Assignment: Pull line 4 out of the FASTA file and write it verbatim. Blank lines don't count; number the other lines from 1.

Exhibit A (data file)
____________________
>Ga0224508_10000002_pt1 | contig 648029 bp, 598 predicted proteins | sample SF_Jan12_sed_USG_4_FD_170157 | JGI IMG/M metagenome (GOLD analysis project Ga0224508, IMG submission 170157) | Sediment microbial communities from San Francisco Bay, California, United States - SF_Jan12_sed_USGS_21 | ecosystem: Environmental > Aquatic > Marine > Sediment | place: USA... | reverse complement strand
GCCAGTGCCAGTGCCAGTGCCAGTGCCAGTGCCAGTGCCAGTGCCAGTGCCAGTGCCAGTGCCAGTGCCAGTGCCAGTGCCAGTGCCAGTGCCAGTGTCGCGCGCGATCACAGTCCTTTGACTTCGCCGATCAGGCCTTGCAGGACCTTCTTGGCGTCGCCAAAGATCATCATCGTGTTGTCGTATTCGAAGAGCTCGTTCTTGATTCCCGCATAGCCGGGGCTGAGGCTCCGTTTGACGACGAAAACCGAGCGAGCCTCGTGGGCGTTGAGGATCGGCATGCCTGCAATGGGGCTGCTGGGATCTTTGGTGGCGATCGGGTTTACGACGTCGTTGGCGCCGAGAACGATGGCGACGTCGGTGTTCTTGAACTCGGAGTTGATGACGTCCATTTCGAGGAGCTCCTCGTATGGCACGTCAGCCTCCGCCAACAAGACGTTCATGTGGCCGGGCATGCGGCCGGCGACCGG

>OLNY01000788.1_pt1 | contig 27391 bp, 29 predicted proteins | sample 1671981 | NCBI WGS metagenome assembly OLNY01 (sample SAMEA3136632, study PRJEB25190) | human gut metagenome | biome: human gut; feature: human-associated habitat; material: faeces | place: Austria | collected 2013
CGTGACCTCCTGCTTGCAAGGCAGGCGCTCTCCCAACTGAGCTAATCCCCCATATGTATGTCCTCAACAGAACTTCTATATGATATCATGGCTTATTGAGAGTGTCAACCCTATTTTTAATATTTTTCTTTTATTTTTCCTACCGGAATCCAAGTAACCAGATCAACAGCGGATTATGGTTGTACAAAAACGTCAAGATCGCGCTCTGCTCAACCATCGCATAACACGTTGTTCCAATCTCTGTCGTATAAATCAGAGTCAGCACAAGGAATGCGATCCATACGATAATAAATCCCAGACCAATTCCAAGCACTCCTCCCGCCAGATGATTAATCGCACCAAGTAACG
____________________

CGTGACCTCCTGCTTGCAAGGCAGGCGCTCTCCCAACTGAGCTAATCCCCCATATGTATGTCCTCAACAGAACTTCTATATGATATCATGGCTTATTGAGAGTGTCAACCCTATTTTTAATATTTTTCTTTTATTTTTCCTACCGGAATCCAAGTAACCAGATCAACAGCGGATTATGGTTGTACAAAAACGTCAAGATCGCGCTCTGCTCAACCATCGCATAACACGTTGTTCCAATCTCTGTCGTATAAATCAGAGTCAGCACAAGGAATGCGATCCATACGATAATAAATCCCAGACCAATTCCAAGCACTCCTCCCGCCAGATGATTAATCGCACCAAGTAACG